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Fiscal cliff update: House vote on “Plan B” expected

December 20, 2012

Article courtesy of NSBA, by Jody Milanese

On Tuesday, House Speaker John Boehner (R-Ohio) announced that the House will vote on Thursday on a tax-only measure to avert the fiscal cliff and keep rates low for most Americans.

The tax-only measure is being called “Plan B” and will raise taxes on Americans earning more than $1 million annually. It is intended to be looked at as an alternative to a broader plan that the speaker has been negotiating with the White House. Talks between President Barack Obama and the speaker have not yet yielded a broad deal, but the two sides are moving closer to a compromise agreement and talks are ongoing.

As a precautionary measure, Boehner will have the House consider this limited version of action to avert the cliff while continuing to negotiate with Obama. Differences remain over spending cuts, entitlement reforms, new spending measures and the president’s request for an increase to the debt limit.

The Plan B will extend current tax rates on all income below $1 million and allow tax rates on annual income above $1 million to rise from 35 percent to 39.6 percent. Without action by Congress, all of the Bush-era tax rates will expire at the end of the year.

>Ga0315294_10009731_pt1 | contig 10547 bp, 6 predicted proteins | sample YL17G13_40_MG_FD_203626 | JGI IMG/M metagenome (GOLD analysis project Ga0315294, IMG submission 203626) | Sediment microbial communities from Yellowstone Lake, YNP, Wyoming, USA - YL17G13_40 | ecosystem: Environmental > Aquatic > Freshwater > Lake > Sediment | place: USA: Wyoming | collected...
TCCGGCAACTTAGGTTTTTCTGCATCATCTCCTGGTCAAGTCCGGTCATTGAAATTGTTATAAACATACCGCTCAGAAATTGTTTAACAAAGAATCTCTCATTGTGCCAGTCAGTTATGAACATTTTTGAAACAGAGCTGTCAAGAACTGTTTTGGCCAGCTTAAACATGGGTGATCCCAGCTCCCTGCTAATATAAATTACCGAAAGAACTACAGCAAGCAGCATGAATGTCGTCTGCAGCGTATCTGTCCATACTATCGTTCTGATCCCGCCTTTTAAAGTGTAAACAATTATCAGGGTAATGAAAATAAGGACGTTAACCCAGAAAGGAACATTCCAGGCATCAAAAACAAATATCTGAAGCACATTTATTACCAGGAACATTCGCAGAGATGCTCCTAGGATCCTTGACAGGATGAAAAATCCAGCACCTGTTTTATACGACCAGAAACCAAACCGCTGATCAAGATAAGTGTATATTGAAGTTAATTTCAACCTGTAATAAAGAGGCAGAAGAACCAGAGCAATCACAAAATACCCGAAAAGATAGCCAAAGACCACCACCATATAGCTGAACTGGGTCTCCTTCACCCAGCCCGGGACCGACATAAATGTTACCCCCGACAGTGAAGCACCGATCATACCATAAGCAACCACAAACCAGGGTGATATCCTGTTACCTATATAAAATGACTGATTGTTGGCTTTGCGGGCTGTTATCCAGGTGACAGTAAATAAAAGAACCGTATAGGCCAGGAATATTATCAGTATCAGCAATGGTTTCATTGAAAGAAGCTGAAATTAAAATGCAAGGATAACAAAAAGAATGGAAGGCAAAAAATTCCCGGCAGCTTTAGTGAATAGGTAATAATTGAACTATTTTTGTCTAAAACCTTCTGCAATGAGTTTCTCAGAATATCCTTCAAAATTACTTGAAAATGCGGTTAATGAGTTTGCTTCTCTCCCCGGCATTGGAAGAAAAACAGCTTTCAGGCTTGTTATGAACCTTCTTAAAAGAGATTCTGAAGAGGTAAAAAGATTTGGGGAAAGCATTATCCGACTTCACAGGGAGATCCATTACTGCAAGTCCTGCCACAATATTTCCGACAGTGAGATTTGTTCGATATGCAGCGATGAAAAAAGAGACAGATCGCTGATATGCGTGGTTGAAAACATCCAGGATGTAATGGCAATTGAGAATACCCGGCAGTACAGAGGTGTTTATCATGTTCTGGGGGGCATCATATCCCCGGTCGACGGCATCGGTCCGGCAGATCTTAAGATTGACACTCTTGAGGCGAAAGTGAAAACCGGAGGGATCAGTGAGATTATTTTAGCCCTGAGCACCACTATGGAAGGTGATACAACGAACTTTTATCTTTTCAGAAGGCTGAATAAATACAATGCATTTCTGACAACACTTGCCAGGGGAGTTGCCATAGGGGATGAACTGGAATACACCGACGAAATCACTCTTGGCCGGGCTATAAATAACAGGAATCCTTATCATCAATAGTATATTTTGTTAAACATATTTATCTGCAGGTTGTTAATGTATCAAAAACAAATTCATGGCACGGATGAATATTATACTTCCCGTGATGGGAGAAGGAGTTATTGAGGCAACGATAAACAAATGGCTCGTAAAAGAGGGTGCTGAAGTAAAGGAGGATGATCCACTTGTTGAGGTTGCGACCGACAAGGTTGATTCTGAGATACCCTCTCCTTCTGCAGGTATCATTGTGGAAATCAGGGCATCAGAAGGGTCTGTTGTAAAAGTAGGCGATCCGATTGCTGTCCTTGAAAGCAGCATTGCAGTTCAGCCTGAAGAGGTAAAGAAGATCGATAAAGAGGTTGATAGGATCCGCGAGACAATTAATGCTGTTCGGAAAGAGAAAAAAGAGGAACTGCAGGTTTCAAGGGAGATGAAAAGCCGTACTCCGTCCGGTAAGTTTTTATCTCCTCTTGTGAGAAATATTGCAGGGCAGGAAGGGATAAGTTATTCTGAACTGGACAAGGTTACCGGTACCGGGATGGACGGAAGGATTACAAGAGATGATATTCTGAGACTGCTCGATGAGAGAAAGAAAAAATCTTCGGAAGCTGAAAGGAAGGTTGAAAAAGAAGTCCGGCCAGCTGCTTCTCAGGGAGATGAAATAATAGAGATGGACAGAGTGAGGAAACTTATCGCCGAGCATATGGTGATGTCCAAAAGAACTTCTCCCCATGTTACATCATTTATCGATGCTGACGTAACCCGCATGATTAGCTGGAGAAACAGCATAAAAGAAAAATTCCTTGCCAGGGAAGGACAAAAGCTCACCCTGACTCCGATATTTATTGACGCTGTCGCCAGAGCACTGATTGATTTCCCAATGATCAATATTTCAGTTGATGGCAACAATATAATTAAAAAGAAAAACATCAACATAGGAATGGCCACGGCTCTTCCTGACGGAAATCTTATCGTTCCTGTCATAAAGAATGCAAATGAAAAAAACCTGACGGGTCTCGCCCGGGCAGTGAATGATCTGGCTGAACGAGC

On Monday, Obama offered to raise tax rates on annual income above $400,000. This was a shift from his position that income tax rates should rise on annual income above $250,000. Additional concessions made by the president include changing the way cost-of-living increases are calculated for benefits in entitlement programs. The White House offer also would lock in a framework for entitlement and tax reform in the next year.

After the expected passage of Boehner’s Plan-B legislation, the House intends to send this bill, along with a House-passed bill extending the current Bush-era tax rates for everyone, to the Senate for action, where it will likely stall. The White House has already indicated that the bill would be vetoed by President Obama if it were to pass Congress.

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